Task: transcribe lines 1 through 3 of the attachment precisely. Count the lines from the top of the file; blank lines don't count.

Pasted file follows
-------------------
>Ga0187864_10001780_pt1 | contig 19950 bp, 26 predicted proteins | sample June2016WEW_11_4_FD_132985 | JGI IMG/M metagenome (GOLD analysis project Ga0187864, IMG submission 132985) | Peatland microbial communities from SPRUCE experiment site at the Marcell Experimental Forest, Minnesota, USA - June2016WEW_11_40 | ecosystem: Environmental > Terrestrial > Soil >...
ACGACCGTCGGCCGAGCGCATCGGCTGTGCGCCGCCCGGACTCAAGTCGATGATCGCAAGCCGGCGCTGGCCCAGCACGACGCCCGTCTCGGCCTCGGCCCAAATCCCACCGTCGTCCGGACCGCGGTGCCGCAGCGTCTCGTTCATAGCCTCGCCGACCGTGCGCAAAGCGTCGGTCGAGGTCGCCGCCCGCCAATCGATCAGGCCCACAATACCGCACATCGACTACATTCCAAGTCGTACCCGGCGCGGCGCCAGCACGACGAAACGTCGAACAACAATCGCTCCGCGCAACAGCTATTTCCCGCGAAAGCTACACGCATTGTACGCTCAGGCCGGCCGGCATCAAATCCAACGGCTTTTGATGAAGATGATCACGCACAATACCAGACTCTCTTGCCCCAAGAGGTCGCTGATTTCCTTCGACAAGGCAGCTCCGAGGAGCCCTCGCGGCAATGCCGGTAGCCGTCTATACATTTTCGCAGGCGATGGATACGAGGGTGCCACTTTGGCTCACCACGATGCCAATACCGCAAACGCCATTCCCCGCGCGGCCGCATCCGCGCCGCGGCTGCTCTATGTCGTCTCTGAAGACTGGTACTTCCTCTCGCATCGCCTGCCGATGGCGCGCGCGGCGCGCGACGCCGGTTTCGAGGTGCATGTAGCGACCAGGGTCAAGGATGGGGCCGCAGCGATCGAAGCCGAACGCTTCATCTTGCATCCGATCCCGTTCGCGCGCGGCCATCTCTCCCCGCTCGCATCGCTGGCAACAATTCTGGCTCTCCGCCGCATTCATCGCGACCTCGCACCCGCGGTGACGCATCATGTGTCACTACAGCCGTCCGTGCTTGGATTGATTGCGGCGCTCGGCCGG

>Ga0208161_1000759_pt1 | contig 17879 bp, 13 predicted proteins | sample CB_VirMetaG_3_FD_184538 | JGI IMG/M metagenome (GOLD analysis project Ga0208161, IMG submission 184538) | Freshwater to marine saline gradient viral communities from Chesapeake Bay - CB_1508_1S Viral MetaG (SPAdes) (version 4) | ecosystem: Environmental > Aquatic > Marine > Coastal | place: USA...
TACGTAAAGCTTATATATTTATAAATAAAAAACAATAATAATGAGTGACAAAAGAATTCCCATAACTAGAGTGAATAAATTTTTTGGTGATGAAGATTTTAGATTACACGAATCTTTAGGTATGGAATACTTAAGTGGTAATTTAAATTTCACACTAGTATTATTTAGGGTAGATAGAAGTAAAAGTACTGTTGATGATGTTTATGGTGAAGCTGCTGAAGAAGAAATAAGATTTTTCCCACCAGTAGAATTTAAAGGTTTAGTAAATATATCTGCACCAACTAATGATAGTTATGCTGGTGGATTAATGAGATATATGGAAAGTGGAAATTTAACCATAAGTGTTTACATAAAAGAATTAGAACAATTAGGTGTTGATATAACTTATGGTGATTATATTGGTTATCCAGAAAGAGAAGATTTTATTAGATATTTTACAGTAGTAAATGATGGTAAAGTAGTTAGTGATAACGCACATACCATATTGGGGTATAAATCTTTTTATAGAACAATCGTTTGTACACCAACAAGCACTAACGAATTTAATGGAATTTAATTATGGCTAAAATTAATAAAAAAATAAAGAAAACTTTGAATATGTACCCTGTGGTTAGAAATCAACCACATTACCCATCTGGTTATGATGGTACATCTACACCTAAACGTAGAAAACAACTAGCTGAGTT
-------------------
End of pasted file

>Ga0187864_10001780_pt1 | contig 19950 bp, 26 predicted proteins | sample June2016WEW_11_4_FD_132985 | JGI IMG/M metagenome (GOLD analysis project Ga0187864, IMG submission 132985) | Peatland microbial communities from SPRUCE experiment site at the Marcell Experimental Forest, Minnesota, USA - June2016WEW_11_40 | ecosystem: Environmental > Terrestrial > Soil >...
ACGACCGTCGGCCGAGCGCATCGGCTGTGCGCCGCCCGGACTCAAGTCGATGATCGCAAGCCGGCGCTGGCCCAGCACGACGCCCGTCTCGGCCTCGGCCCAAATCCCACCGTCGTCCGGACCGCGGTGCCGCAGCGTCTCGTTCATAGCCTCGCCGACCGTGCGCAAAGCGTCGGTCGAGGTCGCCGCCCGCCAATCGATCAGGCCCACAATACCGCACATCGACTACATTCCAAGTCGTACCCGGCGCGGCGCCAGCACGACGAAACGTCGAACAACAATCGCTCCGCGCAACAGCTATTTCCCGCGAAAGCTACACGCATTGTACGCTCAGGCCGGCCGGCATCAAATCCAACGGCTTTTGATGAAGATGATCACGCACAATACCAGACTCTCTTGCCCCAAGAGGTCGCTGATTTCCTTCGACAAGGCAGCTCCGAGGAGCCCTCGCGGCAATGCCGGTAGCCGTCTATACATTTTCGCAGGCGATGGATACGAGGGTGCCACTTTGGCTCACCACGATGCCAATACCGCAAACGCCATTCCCCGCGCGGCCGCATCCGCGCCGCGGCTGCTCTATGTCGTCTCTGAAGACTGGTACTTCCTCTCGCATCGCCTGCCGATGGCGCGCGCGGCGCGCGACGCCGGTTTCGAGGTGCATGTAGCGACCAGGGTCAAGGATGGGGCCGCAGCGATCGAAGCCGAACGCTTCATCTTGCATCCGATCCCGTTCGCGCGCGGCCATCTCTCCCCGCTCGCATCGCTGGCAACAATTCTGGCTCTCCGCCGCATTCATCGCGACCTCGCACCCGCGGTGACGCATCATGTGTCACTACAGCCGTCCGTGCTTGGATTGATTGCGGCGCTCGGCCGG

>Ga0208161_1000759_pt1 | contig 17879 bp, 13 predicted proteins | sample CB_VirMetaG_3_FD_184538 | JGI IMG/M metagenome (GOLD analysis project Ga0208161, IMG submission 184538) | Freshwater to marine saline gradient viral communities from Chesapeake Bay - CB_1508_1S Viral MetaG (SPAdes) (version 4) | ecosystem: Environmental > Aquatic > Marine > Coastal | place: USA...